Ibn ẓur, Jacob ben Reuben
IBN ẒUR, JACOB BEN REUBEN
IBN ẒUR, JACOB BEN REUBEN (1673–1752), rabbi, scholar, and poet; born in *Fez. Among his teachers were Menahem *Serero and Vidal Ẓarfati. Oppressive taxation induced Ibn Ẓur to move to Meknès, where he became a member of the bet din of Judah ibn *Attar. Between 1738 and 1740 he moved to Tetuan where he also served on the bet din. At an advanced age, he ordained five of his students, who later became known as the "Court of Five" (bet din shel ḥamishah). Ibn Ẓur's works include responsa of considerable historical value. Some were published in the collection Mishpat u-Ẓedakah be-Ya'akov (Alexandria, 1894). Others are found in the works of his contemporaries and several hundred remain unpublished. He also wrote Et le-Khol Ḥefeẓ, a poetical miscellany (Alexandria, 1893).
His other works, still in manuscript are Et Sofer (Ms. Berlin), specimens of contracts, documents and form letters, most of which were published in Abraham *Ankawa's Kerem Ḥemed; Leshon Limmudim, specimens of letters and essays (Ms. Berlin); and sermons and Bible commentaries. A large number of Ibn Ẓur's piyyutim are included in various collections, both printed and handwritten, of Moroccan zemirot (e.g., Et Sefod, Ms. Schocken no. 57) and are among the most popular poetical creations of the Moroccan Jews.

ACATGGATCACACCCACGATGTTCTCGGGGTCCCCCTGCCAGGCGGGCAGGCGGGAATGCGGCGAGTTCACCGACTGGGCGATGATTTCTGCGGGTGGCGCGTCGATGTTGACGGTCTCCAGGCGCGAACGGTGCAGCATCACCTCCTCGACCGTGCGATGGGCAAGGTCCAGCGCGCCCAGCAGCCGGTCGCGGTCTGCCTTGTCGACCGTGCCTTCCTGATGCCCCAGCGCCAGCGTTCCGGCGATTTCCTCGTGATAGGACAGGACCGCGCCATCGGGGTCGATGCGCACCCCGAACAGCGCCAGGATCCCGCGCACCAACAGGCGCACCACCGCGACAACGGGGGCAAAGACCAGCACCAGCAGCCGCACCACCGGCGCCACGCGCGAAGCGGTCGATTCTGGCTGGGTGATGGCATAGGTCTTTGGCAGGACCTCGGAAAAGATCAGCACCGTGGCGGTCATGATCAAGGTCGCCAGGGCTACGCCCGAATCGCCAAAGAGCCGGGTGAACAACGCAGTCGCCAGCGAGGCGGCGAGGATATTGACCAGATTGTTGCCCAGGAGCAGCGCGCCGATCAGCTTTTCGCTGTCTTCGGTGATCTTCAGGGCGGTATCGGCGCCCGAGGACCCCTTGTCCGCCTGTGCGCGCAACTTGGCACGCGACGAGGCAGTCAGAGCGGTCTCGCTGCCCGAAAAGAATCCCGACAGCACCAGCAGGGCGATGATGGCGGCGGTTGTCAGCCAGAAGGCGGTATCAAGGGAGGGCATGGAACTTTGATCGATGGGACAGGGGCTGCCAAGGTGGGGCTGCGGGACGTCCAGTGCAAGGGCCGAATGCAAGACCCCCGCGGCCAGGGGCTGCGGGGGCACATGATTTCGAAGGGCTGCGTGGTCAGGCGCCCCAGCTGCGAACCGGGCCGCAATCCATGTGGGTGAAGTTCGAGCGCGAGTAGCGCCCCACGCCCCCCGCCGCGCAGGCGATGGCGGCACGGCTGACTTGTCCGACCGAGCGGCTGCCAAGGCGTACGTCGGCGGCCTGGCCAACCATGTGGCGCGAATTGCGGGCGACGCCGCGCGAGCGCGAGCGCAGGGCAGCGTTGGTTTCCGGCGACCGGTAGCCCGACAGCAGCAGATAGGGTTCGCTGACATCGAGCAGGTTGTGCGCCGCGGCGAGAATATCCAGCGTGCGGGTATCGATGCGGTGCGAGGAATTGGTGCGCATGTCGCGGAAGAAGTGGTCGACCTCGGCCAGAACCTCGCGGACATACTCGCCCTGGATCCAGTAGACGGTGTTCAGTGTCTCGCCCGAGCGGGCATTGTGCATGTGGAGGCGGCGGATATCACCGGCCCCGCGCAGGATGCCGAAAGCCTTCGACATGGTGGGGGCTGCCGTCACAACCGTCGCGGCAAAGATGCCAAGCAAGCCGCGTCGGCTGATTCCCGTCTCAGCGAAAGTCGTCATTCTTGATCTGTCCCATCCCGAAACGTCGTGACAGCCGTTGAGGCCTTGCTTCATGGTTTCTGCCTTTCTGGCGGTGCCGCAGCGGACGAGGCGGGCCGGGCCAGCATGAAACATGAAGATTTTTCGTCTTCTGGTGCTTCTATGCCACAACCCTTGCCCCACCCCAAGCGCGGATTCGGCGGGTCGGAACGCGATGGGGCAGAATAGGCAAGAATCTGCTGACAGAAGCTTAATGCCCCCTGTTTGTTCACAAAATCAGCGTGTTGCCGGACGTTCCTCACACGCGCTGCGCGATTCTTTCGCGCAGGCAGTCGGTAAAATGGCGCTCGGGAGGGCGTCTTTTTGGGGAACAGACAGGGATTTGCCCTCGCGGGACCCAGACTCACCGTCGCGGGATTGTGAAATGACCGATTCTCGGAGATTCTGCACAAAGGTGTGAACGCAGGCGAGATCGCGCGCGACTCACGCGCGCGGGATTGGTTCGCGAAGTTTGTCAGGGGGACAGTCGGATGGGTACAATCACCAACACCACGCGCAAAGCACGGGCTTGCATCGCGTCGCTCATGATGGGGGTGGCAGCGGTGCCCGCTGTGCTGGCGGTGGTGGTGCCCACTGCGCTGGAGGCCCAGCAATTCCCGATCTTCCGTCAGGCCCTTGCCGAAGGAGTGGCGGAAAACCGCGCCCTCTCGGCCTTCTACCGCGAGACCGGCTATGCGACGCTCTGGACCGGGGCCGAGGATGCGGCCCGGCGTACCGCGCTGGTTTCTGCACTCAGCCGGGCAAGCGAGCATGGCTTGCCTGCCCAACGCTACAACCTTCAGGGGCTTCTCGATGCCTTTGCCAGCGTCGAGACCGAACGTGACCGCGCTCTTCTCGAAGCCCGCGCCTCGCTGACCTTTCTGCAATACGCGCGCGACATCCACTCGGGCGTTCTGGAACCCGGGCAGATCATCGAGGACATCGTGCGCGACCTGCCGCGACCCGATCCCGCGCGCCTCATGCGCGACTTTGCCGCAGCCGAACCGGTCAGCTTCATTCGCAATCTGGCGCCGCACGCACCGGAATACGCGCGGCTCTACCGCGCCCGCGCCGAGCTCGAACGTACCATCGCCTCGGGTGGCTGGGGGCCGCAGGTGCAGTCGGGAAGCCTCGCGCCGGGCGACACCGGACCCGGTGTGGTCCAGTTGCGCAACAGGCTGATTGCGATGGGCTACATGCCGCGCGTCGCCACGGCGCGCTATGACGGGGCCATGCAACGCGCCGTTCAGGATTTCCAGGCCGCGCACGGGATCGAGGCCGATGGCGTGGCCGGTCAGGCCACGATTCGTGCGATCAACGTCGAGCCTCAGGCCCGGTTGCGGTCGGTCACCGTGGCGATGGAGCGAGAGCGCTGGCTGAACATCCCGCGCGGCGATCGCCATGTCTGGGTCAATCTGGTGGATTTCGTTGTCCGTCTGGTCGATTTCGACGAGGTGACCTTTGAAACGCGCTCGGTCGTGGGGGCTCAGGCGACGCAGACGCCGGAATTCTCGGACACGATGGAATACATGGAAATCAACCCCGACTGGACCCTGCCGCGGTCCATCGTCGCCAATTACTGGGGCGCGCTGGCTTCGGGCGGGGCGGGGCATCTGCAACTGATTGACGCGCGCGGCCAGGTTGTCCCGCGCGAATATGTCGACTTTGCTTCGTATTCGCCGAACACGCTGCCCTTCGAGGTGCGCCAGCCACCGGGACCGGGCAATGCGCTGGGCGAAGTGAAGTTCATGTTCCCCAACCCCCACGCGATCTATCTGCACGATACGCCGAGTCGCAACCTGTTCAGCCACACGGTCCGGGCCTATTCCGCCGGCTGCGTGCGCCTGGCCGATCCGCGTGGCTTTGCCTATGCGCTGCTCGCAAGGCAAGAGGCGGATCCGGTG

M. Steinschneider, Verzeichnis der hebraeischen Handschriften… Berlin, 2 (1878), 29–33, no. 54; idem, in: jqr, 11 (1898/99), 600n. 627; J.M. Toledano, Ner ha-Ma'arav (1911), 140–2.
[Jefim (Hayyim) Schirmann]